Dr. Moore’s Answer:

Hyperlipidemia also known as hypertriglyceridemia occurs when there is a negative energy balance (underlying illness, pregnancy, lactation, sudden starvation) or physiological stress (parasites, transport) in the horse. Ponies, miniature horses and donkeys are most susceptible. Many horses with insulin resistance (equine metabolic syndrome and some PPID horses) have hypertriglyceridemia so special attention has to be made to address the underlying condition. As you mentioned, it is a challenge to take an overweight horse (likely with equine metabolic syndrome) and help it lose weight but also prevent it from developing hypertriglyceridemia. For many, we use a three pronged approach; diet, exercise and levothyroxine.

The recommendations for weight loss in horses is to aim for 0.5% to 1.0% body weight loss weekly. This is done by feeding a grass hay, with NSC <10% at 1.4-1.7% body weight . Some horses are resistant to losing weight ( like people). We aren’t sure why but they need a slightly greater reduction in feed at1.15% body weight.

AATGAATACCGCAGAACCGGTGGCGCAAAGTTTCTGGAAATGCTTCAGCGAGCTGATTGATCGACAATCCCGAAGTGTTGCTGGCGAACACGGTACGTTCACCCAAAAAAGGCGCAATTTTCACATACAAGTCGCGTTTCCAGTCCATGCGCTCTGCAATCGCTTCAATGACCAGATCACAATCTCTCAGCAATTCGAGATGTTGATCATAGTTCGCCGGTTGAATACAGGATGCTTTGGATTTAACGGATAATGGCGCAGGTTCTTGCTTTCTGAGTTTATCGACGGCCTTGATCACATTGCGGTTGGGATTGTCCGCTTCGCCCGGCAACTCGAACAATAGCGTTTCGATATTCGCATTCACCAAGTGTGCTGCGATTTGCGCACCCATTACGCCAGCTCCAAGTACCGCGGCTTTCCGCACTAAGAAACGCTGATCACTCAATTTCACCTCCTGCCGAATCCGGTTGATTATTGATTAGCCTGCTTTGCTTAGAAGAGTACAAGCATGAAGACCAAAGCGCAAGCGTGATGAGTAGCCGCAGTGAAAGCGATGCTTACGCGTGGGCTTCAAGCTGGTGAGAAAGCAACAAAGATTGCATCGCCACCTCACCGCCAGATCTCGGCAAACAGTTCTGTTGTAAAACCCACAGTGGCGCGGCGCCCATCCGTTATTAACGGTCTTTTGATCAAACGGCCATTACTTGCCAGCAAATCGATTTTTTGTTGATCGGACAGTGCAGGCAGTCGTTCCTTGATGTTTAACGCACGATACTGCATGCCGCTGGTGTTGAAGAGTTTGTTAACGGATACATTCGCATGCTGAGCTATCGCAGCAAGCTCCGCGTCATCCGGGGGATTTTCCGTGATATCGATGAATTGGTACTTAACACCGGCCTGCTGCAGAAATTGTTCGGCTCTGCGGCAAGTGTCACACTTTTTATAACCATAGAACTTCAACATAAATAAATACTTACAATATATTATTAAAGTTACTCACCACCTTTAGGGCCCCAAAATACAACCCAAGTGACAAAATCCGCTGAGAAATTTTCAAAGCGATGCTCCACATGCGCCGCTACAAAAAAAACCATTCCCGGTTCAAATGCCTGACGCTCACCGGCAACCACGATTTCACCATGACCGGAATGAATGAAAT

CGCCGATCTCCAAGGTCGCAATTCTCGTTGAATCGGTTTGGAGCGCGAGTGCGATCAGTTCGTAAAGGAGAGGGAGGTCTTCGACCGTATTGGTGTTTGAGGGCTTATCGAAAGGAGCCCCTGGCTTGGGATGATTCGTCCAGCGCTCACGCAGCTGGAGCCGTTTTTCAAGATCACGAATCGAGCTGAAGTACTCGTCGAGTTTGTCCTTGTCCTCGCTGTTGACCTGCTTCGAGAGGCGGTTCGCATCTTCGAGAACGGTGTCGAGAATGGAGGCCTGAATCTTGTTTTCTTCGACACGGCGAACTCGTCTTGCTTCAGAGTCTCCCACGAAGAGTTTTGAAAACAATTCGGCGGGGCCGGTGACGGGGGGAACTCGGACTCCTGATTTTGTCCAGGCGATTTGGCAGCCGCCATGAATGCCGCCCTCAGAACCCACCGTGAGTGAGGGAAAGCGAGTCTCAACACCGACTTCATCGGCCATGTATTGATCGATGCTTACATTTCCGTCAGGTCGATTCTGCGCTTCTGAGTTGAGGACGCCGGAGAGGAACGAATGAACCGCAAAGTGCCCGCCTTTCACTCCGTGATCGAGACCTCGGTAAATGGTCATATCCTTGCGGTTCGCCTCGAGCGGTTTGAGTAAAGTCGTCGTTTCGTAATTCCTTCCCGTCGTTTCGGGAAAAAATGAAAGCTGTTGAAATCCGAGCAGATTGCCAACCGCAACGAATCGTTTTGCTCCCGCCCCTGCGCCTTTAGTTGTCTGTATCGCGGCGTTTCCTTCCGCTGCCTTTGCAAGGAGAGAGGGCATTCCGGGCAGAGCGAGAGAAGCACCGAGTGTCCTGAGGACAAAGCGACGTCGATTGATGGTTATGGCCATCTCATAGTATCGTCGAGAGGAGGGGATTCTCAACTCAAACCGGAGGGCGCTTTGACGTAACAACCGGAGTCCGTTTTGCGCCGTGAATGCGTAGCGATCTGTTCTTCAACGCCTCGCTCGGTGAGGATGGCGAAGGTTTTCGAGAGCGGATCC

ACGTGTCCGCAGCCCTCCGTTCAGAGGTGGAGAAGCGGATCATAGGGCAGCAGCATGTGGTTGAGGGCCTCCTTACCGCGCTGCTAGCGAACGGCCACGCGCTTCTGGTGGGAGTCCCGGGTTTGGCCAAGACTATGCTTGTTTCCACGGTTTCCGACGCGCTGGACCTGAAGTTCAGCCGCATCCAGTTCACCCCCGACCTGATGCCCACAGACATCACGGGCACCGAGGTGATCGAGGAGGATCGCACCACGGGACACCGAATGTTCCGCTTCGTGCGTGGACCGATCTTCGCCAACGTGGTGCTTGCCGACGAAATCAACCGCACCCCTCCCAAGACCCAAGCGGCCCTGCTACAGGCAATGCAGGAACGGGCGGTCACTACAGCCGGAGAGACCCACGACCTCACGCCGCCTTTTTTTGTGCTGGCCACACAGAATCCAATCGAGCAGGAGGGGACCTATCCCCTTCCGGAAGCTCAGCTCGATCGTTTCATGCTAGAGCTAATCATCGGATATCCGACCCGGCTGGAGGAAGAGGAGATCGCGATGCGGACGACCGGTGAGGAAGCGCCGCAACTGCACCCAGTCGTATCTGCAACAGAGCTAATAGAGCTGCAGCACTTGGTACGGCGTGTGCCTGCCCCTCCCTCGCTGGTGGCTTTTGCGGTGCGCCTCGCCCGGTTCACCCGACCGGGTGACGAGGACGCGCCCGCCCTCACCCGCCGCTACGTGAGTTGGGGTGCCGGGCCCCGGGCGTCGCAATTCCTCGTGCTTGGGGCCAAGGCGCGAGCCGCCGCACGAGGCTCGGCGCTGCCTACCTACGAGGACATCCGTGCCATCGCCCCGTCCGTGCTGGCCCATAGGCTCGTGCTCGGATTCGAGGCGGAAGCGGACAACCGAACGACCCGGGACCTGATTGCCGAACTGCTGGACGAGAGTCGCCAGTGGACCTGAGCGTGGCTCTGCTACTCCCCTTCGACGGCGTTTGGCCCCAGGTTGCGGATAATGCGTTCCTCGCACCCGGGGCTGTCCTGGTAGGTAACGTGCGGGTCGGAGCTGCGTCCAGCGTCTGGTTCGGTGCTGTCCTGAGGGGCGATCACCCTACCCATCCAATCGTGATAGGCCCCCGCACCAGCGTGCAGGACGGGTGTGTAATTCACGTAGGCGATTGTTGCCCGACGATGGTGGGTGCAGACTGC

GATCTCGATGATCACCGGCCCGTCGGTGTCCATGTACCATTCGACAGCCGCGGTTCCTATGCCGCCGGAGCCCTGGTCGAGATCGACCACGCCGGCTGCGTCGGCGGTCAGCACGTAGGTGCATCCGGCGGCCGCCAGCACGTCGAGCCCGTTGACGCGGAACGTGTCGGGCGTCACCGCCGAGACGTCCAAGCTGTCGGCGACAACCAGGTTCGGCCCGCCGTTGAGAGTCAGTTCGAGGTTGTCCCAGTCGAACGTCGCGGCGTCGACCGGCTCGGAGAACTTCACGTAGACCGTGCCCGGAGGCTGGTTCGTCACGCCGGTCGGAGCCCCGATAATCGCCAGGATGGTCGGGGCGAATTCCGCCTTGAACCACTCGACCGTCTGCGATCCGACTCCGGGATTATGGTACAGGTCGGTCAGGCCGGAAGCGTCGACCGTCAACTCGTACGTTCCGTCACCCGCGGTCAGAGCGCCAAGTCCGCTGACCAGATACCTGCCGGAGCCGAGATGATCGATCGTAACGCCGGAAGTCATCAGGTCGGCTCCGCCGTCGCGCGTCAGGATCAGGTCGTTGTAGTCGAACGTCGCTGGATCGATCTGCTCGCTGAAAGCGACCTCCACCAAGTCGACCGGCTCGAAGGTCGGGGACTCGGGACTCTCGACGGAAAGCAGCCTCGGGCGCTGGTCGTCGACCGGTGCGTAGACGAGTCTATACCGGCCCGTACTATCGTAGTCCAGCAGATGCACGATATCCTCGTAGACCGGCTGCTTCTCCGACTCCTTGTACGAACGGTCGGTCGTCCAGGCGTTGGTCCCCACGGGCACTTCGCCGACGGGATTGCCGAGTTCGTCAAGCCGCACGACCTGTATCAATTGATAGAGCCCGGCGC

Along with diet, an exercise program should be instituted. This is barring any issues with laminitis ( which would have to be addressed first). Horses (ponies) should be exercised at a low to moderate intensity (canter) for >30 minutes a day 5-7 days a week. Checking the pulse or using a heart rate monitor will held with the intensity and heart rates should be around 130-150 beats per minute. Lower intensity (trot to slow canter) is used for those with previous laminitis and done on a soft ground (heart rate 110-130 bpm). Discontinue and have your vet assess if there is any lameness. This exercise can be ridden or unridden.

Levothyroxine is used to improve insulin sensitivity in these horses but should only be done with veterinary supervision. Horses need to be weaned off of this medication as the horse’s own thyroid gland will reduce making the hormone when an external source of the hormone is fed.

Triglyceride levels in the blood can and should be monitored if there is any question regarding how the horse is adapting to these management changes.

Medical Conditions That my Horses are More Susceptible To

Action Plan: Learn what medical conditions and diseases that my horses may be susceptible to or have a greater chance of developing.

Rational: By knowing what conditions my horses have a greater chance of getting I can become a better owner. I say this because I will be able to do research ahead of time and learn about the condition, how to prevent it (if possible), signs/symptoms, diagnosis, when to call the vet, how I can help the vet, steps my vet will take, and expenses I need to be prepared for.